Northern European Literature and Film

Discipline: Slavic Languages and Literatures
Instructor: Connolly
Credits: 3
Day: C
Start: 1230
End: 1345
Field Work: Day 1 -St. Petersburg - Thursday, 24 July | Russia
Prerequisites: None Download Syllabus

The countries of northern Europe, from Ireland in the west to Russia in the east, have produced a wealth of stimulating and moving cultural texts, both in fiction and in film.  This course will study some of the great works produced in that region, from classic works by such film directors as Ingmar Bergman to the strange tales of life in St. Petersburg by the inimitable writers Nikolai Gogol and Fyodor Dostoevsky.  Students in the course will have the opportunity to visit some of the very sites depicted in these classic works.  Students will become acquainted with the tools of literary and cinematic analysis, and they will finish the course with a heightened understanding of the rich cultural legacy of modern Europe.

Field Work

Country: Russia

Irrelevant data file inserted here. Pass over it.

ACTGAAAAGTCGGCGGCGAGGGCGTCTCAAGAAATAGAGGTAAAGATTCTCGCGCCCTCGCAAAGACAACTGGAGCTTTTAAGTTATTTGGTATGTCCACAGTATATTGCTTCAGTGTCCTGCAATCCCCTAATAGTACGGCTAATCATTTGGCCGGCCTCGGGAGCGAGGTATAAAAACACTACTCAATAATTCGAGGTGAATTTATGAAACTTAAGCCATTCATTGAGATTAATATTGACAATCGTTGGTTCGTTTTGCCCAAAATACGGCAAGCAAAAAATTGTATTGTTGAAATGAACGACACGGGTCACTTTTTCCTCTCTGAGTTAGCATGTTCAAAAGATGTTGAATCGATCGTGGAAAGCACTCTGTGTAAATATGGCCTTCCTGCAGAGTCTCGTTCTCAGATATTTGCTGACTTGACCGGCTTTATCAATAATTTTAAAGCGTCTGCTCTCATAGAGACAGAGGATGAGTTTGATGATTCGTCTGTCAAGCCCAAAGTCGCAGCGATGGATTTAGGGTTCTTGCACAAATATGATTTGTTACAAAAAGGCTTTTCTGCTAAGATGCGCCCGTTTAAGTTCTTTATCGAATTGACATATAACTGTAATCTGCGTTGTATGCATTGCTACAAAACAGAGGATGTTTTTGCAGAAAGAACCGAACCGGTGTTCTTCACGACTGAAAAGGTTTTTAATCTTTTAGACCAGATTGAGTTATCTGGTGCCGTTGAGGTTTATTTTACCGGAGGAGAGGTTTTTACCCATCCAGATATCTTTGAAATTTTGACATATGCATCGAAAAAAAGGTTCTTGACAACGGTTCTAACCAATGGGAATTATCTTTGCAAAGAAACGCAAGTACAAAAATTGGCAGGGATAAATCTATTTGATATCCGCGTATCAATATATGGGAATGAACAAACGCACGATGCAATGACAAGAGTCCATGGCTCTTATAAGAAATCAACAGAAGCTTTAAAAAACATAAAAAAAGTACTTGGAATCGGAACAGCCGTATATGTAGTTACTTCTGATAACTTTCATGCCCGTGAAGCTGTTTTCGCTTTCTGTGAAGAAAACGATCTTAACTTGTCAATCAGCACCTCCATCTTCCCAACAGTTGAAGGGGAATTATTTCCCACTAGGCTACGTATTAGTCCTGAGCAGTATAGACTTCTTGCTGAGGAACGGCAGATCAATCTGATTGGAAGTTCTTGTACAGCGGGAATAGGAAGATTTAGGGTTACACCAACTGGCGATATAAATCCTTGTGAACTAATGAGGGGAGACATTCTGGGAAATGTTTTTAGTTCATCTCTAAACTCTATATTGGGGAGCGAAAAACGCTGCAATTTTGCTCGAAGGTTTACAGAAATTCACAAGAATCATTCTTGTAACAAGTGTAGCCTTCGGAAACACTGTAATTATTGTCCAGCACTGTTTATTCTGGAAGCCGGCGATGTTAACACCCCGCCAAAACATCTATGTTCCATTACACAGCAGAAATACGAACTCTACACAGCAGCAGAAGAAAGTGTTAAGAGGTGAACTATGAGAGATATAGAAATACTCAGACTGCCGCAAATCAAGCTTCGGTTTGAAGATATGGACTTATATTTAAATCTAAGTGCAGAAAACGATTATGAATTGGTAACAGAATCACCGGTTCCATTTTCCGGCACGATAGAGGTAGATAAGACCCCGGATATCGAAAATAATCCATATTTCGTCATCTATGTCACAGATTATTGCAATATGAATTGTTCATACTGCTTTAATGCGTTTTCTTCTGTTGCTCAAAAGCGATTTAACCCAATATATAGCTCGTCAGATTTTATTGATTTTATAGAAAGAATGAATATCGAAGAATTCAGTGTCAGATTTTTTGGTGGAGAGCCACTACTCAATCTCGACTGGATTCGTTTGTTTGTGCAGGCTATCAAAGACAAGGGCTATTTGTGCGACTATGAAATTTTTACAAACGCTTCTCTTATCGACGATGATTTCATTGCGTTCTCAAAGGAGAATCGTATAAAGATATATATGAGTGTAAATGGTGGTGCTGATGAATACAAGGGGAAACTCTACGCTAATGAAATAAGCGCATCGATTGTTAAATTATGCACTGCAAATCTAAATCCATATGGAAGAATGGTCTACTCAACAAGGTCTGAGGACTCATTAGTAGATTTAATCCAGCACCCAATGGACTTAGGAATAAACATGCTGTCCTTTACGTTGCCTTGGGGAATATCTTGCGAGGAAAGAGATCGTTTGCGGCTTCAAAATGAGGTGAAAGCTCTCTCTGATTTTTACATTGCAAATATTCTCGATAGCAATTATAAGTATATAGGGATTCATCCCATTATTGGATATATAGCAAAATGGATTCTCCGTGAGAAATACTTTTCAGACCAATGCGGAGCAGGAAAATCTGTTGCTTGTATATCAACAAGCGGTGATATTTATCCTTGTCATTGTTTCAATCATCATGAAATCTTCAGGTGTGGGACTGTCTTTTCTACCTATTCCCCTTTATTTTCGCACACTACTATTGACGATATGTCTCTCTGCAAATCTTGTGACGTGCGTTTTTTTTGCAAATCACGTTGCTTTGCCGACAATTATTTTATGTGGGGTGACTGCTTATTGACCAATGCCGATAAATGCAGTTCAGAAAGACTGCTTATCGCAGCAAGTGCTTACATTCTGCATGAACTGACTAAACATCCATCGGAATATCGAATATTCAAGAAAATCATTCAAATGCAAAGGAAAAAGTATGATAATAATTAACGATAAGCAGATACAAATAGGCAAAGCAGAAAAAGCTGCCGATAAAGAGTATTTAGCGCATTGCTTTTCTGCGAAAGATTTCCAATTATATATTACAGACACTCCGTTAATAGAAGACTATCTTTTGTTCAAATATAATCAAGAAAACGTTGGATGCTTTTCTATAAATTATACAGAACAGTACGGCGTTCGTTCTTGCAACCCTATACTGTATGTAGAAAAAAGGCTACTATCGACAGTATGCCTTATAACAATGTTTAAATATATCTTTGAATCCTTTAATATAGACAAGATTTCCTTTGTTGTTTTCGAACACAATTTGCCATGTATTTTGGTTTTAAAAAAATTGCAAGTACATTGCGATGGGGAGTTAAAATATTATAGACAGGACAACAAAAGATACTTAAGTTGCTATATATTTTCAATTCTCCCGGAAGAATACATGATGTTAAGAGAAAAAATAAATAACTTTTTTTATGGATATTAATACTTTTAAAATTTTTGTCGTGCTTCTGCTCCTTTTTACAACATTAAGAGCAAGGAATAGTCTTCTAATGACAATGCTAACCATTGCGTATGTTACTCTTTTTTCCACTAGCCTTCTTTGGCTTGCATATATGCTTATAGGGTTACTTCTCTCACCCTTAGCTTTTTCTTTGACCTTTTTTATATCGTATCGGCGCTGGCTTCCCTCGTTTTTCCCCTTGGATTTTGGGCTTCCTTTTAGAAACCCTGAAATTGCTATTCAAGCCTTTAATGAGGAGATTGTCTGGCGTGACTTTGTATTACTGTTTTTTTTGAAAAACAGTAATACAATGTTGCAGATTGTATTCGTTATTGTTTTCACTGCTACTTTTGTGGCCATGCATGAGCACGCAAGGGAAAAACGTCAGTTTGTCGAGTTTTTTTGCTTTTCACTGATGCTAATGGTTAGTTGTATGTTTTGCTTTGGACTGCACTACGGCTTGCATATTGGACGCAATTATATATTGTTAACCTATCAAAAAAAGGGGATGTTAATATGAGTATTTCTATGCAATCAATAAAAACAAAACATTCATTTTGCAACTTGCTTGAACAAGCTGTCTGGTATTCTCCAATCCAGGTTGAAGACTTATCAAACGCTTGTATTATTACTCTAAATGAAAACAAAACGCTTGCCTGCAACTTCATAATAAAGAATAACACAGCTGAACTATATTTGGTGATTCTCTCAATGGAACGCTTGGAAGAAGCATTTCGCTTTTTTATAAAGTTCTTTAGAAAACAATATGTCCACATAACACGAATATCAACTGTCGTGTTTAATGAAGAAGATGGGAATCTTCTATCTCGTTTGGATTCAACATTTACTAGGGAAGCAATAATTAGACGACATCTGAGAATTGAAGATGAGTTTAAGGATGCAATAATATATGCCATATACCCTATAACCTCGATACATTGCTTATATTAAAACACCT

Day: 1 -St. Petersburg - Thursday, 24 July

Students will have the opportunity to walk along the very streets that feature in the work of Russia’s great nineteenth and twentieth-century writers, from Nikolai Gogol and Fyodor Dostoevsky to Vladimir Nabokov.  We will retrace the memorable steps of Dostoevsky’s fictional murder Rodion Raskolnikov, and we will stroll down what Gogol called “the beauty of St. Petersburg”—Nevsky Prospect.  Dostoevsky stated that St. Petersburg was the “most abstract city in the world,” and we will try to discover what the specific features of this city are that lead Dostoevsky to make his pronouncement.  During this visit, we will try to determine how the specific contours and structures of the city directly affected its writers and their works.  To flesh out our understanding of the unique cultural space that St. Petersburg represents, we will visit Dostoevsky’s modest apartment (now a museum) and Nabokov’s more elegant childhood home in one of the most fashionable districts of the city.

Academic Objectives:  1.  To bring alive for students the sites that are featured in the works of Gogol, Pushkin, and Dostoevsky 2.  To have students reflect on the way that architecture and social structures affect creative products 3.  To have students reflect on changes that have occurred since the nineteenth century to the present